Fall Carbon County ATV Tour
Let me start off this post by saying that not only did this tour far exceed my expectations, but the entire area did. If you hear Carbon County, most people immediately ask “what is there to even do there,” “where is that?” Then you mention “Price” which is on all the road signs when you head from SLC to Moab and you get a few nods.
WELL, time to change that.
I cannot believe I have lived so close (less than 1.5 hours!!) from such a beautiful place! Our tour was organized as part of the
FIRST ANNUAL CARBON COUNTY FALL JAMBOREE
ABOUT THE EXPERIENCE:
The tour includes both breakfast before the ride, and lunch halfway through, organized leaders who will make sure you stay on the right path/ don’t get too separated from the group, and are ok in case of emergency. Not too mention you are guided with some of the best HISTORY experts on the area. We learned so much about the history of coal mining in the area! And did I mention the cost of this was $25 for first person on a vehicle, and only $10 for passengers?!
**You do need your own or rent and haul in an ATV/ 4-wheeler/ QUAD/ whatever you want to call it
The tour was a full 8 hours and went up above 10,000 feet at Bruins Point passing old coal mine construction (more on that below) and incredible fall colors. Then it descended down Dry Canyon to 9-mile canyon (basically the red rock desert we all know and love) before climbing up Cottonwood Canyon to alpine plateaus with WILD HORSES and back down to the starting point. Basically THIS. PLACE. HAS. IT. ALL.
Map of the route we took.
We met at 8 for what has to be the best breakfast I’ve ever heard of : Breakfast Pizza! with coffee and orange juice. We picked up our swag bags which included genius buffs (but bring your own just in case!) as well as a map of the roads we’d be taking, an awesome Carbon County Patch, water bottle, and more info on the area. We had a brief safety debriefing/ information meeting with the leaders of the group and then loaded up.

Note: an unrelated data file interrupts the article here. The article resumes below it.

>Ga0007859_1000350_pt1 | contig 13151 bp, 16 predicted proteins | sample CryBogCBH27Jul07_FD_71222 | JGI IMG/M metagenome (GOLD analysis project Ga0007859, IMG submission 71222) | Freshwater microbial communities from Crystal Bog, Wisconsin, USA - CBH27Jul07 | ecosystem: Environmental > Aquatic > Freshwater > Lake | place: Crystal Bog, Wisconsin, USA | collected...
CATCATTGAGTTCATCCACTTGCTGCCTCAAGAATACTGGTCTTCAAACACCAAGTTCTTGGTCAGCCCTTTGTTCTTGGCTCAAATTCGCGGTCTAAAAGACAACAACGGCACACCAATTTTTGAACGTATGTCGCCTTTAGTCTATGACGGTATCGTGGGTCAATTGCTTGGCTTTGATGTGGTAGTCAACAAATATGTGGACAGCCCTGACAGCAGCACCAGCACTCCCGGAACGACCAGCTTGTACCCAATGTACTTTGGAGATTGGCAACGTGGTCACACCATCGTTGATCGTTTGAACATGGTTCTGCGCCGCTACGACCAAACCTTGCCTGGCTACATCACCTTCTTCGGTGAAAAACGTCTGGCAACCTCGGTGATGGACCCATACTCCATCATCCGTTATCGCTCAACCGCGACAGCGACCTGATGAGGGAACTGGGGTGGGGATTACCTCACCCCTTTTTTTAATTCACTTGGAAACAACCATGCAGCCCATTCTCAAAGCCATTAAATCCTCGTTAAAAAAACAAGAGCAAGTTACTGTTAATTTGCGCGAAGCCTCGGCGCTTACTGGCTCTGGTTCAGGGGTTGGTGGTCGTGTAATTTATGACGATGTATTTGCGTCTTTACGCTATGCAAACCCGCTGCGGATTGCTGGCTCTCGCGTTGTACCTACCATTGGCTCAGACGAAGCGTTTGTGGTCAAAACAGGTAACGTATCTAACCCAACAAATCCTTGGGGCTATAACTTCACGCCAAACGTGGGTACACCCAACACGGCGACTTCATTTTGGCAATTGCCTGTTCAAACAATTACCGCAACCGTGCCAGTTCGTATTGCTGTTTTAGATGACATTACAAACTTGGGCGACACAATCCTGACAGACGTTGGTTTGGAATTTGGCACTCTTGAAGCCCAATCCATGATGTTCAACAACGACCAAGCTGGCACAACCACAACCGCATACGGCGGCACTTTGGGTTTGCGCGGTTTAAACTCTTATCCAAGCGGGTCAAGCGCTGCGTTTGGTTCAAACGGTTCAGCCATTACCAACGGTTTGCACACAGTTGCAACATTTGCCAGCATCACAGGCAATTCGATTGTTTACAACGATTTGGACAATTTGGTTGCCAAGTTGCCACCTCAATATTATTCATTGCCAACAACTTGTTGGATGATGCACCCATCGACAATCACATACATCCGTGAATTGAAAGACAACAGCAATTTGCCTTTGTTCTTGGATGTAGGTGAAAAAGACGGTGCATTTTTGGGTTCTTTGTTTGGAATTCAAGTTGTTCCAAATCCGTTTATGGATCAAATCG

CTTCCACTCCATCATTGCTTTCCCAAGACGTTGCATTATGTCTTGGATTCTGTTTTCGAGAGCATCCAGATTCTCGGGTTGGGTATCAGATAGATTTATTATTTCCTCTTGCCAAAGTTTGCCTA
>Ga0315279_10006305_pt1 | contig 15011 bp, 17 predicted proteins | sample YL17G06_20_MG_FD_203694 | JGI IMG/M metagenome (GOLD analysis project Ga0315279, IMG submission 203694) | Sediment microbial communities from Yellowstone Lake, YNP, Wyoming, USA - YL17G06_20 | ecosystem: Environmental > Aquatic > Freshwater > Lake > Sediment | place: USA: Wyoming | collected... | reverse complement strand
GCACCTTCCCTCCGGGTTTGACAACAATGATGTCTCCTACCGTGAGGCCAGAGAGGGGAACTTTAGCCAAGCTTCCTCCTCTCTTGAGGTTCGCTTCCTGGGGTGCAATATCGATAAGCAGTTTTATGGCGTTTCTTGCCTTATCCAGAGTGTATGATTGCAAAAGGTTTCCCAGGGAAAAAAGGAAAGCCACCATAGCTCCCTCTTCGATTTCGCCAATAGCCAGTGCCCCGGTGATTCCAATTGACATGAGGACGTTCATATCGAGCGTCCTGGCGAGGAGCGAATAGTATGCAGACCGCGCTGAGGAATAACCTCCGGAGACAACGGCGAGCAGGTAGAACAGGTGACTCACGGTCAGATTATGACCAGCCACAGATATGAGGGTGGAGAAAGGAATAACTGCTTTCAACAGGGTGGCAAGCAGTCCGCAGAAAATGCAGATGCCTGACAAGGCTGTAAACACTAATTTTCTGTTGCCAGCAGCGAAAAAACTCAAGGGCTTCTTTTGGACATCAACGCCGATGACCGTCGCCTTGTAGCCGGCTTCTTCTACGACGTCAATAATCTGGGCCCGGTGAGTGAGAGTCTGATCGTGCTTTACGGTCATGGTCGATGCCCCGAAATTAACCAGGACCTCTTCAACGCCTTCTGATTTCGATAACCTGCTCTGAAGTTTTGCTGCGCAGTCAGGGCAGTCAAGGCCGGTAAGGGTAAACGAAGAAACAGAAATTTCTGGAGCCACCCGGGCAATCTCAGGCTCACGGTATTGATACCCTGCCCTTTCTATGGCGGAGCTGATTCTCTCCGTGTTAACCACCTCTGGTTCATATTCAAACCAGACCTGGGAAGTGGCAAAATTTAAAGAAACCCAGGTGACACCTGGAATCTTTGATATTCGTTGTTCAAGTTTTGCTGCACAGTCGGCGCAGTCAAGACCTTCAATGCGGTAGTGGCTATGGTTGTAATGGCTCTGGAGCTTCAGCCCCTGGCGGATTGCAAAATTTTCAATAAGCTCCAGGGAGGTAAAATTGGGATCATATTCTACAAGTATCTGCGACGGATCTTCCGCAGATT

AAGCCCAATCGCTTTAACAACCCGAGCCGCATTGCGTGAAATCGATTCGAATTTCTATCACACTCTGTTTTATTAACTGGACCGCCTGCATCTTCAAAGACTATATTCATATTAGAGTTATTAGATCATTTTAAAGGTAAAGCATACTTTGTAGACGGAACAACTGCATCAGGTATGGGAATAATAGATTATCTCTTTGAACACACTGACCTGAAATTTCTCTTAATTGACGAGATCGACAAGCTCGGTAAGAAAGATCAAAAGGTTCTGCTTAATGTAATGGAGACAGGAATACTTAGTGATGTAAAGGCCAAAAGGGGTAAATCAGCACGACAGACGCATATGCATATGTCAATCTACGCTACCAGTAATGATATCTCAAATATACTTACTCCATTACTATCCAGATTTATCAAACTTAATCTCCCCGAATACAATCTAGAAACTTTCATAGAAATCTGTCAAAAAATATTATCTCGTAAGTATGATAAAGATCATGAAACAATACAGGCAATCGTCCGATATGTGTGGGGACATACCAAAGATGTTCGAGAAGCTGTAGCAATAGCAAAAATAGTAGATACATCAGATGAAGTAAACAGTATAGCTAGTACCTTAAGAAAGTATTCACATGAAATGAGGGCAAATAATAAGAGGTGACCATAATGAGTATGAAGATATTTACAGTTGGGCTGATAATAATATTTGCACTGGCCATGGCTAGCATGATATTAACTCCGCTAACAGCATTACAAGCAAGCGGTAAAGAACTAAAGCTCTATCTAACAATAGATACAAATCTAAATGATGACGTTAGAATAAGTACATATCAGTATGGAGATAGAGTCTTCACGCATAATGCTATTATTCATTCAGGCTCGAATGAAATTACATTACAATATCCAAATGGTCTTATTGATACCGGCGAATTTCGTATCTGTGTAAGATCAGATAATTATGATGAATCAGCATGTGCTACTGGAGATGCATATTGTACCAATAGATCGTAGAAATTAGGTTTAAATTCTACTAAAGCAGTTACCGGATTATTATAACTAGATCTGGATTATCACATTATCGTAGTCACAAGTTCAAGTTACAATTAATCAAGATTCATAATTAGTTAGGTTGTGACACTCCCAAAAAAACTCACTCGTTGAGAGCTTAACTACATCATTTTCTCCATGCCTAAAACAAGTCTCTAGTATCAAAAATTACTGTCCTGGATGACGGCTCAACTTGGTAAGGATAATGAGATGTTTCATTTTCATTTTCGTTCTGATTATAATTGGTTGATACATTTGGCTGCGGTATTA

THERE WERE 37 MACHINES/ &70 PEOPLE
It was awesome! I’ve never experience what it is like to ride in a biker gang, but I’m pretty sure it was similar to this. Everyone lined up, flags flying, ready to ride on a beautiful fall morning.
Oar Buckets on the 3.5 mile long cable way
We rode a ways up admiring the fall colors that were changing, some old ruins of homes (from the early 1900s) as well as gawking at still standing, original and unaltered, oar buckets on a cable line. The towers supporting the cables were all still standing, and by all appearances untouched by time.
Half way up the mountain, we stopped to keep the group together, admire a tower up close, and get a little history lesson. The cable line that ran between the towers was constructed in the 1920s and ran 3.5 miles each way, making the line a total of 7 miles altogether. At the time, this was the longest continuous cable in the US.
MORE ABOUT THE SUNNYSIDE COAL MINE
1. Coal mining in the area got its start in the area in 1883 with the introduction of the Denver and Rio Grande Western Railroad company that needed coal for the trains.
2. Sunnyside started out as Whitmore Coal (in Whitmore canyon) in 1896.